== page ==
Detroit restaurateur opens "Soul Daddy" in L.A.

in Detroit, Blog

Detroit's Jamawn (Jay) Woods won reality TV competition-"America's Next Great Restaurant"
Just a few floors above the famed Kodak Theatre, home to the Academy Awards telecast, a different kind of congratulatory ceremony was unfolding Monday.

Detroit native Jamawn (Jay) Woods was wedged in a group of tourists along with celebrity chef Curtis Stone, posing for pictures, shaking hands and most importantly, making sure this group of fans enjoyed the food at his new Soul Daddy restaurant on its first day of business.

Motown music was being looped through the casual restaurant -- a shout-out to his hometown, of course -- and the line of hungry customers was steady. Woods spent Monday posing for photos, signing autographs and being treated like a celebrity.

Woods, 34, a Cooley High graduate, said the moment was almost too difficult to put into words.

"It feels great. I started off selling wings and waffles in my home, and now I'm here. The ultimate goal is to open up in Detroit," he added.

Woods had been working for Chrysler as a forklift driver while also running a part-time catering business from home, before becoming a contestant on the NBC reality series, "America's Next Great Restaurant," with a grand prize of three locations of his dream restaurant.

He began the competition with a concept he called W3's, for Woods' Wings and Waffles. But he quickly improved it, developing a broader menu and taking the judges' advice to find a new name and make the food healthier to appeal to a broader audience.

The judges -- Food Network star Bobby Flay, Chipotle Mexican Grill founder Steve Ells, Australian chef Stone and Miami restaurateur Lorena Garcia -- are also the financial backers. Throughout the series, they consistently praised Woods' food, admired his determination to improve his life and were obviously moved by his story of growing up poor.

On Sunday night's finale, when the finalists got to cook for customers in small working versions of their restaurants, the judges were especially pleased. "Jamawn has come a long way," Flay said. "I'm really proud of him."

After Soul Daddy was named the winner, Woods gasped. "This is the biggest moment of my life," he said. "I'm a very blessed man. It's unbelievable."

Back in Detroit Monday, family, friends and even city officials celebrated his win.

City Council President Charles Pugh is inviting Woods to visit the council. "We want to let him know we're proud of him. ... One of the things that will help to turn around our national image (is) hard-working Detroiters being showcased," Pugh said.

Soul food lovers, meanwhile, were asking when they can taste some of Woods' healthier versions at a Soul Daddy in Detroit.

"It would be good to have a soul food restaurant with healthier food," said Charles Lee of Detroit. "It would go great. A lot of people would come, including myself."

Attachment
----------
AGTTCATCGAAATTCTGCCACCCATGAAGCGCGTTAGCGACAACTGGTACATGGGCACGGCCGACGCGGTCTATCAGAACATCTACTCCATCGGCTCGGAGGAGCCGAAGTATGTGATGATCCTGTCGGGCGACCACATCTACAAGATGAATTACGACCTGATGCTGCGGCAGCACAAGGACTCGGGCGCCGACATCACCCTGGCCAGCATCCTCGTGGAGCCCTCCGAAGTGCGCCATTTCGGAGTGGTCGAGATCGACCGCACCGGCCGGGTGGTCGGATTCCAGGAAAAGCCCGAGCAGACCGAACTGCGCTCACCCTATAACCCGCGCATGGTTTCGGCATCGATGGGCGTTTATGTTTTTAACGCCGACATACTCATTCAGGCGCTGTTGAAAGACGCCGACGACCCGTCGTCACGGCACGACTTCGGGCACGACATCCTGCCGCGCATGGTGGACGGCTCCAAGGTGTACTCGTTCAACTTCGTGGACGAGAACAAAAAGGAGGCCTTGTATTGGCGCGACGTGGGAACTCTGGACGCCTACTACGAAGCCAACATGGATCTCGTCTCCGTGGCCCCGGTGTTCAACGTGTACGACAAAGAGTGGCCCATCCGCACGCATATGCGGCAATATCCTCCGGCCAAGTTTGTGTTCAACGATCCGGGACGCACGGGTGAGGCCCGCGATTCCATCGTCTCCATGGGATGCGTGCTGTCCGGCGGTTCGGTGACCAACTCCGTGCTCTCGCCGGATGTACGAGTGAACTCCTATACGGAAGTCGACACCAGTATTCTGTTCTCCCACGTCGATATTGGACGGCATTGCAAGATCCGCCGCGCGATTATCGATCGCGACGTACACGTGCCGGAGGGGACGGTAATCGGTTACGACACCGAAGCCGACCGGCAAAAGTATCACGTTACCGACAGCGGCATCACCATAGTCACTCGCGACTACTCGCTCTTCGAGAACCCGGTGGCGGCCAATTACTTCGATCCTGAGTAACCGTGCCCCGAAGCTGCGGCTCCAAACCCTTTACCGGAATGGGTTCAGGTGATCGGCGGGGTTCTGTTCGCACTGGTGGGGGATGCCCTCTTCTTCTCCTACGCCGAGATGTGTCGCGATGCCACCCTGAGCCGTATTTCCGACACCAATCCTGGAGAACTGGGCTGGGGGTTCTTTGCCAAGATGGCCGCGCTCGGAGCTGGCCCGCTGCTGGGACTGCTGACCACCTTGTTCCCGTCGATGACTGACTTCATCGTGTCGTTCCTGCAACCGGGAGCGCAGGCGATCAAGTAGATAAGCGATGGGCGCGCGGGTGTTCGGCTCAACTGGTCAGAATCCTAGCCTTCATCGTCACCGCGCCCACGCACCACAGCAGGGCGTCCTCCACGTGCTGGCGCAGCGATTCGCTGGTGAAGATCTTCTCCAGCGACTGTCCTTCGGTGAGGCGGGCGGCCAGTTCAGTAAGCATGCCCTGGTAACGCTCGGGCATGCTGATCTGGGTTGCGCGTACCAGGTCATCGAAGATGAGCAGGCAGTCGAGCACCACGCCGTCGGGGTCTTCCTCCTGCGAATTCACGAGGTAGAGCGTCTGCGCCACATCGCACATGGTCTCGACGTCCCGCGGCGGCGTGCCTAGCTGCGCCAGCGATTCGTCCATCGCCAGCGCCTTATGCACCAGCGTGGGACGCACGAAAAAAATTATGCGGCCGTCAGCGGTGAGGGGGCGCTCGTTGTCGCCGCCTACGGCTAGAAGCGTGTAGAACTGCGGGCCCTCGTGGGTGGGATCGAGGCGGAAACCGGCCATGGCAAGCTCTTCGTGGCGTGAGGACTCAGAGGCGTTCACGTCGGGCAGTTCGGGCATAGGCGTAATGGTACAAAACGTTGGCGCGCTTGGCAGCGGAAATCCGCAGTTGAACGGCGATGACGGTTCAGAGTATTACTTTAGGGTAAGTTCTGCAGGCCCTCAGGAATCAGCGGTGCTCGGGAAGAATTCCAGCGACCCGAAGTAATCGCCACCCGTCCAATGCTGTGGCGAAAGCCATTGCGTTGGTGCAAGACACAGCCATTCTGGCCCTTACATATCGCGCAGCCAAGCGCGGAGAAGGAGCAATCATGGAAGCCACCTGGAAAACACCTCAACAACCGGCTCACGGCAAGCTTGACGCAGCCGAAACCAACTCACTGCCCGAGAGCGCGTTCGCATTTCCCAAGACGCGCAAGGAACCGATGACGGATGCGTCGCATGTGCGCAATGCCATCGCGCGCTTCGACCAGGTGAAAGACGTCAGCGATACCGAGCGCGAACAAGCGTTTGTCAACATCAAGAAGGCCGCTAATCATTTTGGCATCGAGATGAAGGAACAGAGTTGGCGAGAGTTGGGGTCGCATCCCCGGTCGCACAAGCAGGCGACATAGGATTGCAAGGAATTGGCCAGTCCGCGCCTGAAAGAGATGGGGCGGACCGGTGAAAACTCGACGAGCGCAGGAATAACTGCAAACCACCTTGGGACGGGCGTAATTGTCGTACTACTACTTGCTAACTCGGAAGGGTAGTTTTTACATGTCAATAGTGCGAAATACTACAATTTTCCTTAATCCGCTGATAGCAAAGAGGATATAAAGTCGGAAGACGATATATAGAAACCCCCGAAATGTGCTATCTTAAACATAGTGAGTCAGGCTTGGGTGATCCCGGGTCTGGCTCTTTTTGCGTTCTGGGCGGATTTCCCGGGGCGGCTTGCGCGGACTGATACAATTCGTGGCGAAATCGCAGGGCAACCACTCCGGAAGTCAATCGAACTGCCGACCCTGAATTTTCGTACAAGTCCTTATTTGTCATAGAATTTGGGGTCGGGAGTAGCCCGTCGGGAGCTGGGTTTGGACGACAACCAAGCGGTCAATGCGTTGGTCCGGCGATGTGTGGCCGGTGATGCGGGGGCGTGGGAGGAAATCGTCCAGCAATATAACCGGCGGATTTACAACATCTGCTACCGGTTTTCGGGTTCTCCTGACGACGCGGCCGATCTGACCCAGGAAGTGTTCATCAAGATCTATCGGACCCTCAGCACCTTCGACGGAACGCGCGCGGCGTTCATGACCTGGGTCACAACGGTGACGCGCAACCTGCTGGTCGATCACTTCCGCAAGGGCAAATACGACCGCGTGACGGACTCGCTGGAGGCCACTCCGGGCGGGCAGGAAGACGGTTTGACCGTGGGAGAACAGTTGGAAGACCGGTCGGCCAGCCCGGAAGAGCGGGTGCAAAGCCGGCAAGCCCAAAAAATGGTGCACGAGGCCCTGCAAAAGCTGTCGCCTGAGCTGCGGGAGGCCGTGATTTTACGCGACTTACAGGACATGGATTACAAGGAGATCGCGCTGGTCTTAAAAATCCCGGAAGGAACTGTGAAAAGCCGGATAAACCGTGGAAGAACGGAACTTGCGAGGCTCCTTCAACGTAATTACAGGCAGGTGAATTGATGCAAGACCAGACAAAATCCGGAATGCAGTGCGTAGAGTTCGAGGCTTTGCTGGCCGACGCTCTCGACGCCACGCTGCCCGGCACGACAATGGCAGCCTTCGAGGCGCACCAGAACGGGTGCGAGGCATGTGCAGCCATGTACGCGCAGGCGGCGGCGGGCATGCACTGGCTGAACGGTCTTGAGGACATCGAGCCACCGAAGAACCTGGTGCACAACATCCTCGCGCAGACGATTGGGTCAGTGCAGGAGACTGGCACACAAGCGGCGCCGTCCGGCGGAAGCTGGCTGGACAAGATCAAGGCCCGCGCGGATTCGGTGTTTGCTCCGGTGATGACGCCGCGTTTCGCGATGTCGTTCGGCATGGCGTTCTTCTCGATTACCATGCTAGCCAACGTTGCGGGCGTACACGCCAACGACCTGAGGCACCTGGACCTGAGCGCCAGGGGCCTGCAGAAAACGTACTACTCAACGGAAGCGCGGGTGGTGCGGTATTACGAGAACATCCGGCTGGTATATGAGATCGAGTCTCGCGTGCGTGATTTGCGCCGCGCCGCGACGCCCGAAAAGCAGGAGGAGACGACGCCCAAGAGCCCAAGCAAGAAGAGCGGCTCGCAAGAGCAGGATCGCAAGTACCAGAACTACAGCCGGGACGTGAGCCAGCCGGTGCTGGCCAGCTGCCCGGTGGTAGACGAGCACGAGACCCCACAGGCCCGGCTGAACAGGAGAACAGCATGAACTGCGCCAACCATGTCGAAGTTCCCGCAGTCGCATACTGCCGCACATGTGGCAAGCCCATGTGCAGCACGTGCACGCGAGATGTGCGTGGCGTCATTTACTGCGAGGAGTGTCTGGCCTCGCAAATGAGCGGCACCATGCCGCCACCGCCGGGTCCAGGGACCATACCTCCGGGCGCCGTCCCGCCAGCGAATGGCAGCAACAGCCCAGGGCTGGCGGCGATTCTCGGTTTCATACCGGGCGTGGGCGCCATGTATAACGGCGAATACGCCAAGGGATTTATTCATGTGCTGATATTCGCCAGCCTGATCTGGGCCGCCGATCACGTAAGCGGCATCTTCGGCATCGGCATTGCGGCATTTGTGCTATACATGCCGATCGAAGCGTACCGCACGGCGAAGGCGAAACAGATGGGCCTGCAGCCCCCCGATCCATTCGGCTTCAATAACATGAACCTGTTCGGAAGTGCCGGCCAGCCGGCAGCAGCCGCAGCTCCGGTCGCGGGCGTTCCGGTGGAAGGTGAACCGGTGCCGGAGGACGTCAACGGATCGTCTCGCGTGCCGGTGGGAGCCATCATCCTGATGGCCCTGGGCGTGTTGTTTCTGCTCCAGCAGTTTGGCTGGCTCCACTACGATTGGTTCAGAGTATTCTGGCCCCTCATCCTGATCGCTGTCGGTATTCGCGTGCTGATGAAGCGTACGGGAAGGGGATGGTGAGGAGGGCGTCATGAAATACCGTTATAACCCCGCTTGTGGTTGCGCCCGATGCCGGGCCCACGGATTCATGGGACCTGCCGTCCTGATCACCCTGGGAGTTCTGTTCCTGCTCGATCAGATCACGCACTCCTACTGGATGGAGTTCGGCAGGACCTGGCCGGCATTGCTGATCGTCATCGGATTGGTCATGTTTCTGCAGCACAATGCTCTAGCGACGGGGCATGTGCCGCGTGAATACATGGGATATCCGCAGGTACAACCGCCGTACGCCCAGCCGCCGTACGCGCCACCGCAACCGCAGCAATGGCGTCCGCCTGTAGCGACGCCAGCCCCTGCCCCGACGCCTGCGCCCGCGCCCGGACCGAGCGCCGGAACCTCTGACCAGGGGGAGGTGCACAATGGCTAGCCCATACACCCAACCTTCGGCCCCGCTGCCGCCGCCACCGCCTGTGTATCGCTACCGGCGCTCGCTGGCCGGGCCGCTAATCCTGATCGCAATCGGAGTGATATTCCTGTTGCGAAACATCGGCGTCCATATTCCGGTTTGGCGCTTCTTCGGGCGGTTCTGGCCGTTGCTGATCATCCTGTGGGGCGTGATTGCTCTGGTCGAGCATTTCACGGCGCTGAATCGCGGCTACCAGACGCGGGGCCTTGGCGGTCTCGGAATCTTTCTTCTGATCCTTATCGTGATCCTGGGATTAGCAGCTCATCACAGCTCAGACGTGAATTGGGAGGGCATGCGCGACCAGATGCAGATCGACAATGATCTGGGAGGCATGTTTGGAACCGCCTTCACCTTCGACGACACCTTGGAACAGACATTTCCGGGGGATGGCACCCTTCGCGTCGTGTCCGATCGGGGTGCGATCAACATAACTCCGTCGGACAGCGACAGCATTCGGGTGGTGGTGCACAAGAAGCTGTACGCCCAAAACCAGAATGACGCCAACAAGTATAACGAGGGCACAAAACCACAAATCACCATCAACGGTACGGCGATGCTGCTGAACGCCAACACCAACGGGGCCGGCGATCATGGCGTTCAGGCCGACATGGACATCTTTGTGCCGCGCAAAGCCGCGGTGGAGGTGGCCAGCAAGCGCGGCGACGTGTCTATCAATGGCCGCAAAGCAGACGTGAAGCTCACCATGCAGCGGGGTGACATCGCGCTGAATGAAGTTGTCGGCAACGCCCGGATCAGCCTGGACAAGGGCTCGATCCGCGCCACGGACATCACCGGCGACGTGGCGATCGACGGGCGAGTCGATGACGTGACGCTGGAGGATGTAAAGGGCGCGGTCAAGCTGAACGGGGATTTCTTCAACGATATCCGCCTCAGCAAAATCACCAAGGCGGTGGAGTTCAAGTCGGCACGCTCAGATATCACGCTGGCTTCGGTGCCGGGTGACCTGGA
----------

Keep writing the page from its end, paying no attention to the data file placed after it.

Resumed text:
Locations were selected before the program began. They're at South Street Seaport in New York City, the Mall of America near Minneapolis and the Hollywood & Highland Center in Los Angeles.

Woods' fiancée, Tyrah Robinson of Detroit, said she and Woods will have to move to one of the three cities where Soul Daddy opened, although "we haven't decided which one yet," she said.

She will have to resign her job as assistant payment supervisor for the state's food assistance program in Detroit, but it's a necessary move, she said. "This is his dream. This is his baby. He'll be working in the thick of the restaurant. It's not something that he just won and that's it."

Woods is the father of two daughters and a son who live with their mother in Detroit.

He played football at Cooley High and later for Lincoln University in Jefferson City, Mo. He also has played with the Detroit Ravens semipro team and for a season with a semipro team in Pori, Finland, Robinson said.

A group of fellow Cooley grads is organizing a bus trip next weekend to visit the New York restaurant, Robinson said. Business there Monday was "going extremely well," said general manager Nelson Salsa. "Customers are enjoying it. Staff and crew are doing well." Customers were ordering "a lot of chicken. The ribs are doing well, and also the sweet potato salad," he said.

Network officials did not release many financial details, but said all investors "are equally contributing a significant amount of their resources to the winning restaurant concept." The winner "will have the opportunity to see their restaurant concept come to life, plus a manager's salary and a percentage of the profits," the network said.

By Kelley L. Carter and Sylvia Rector

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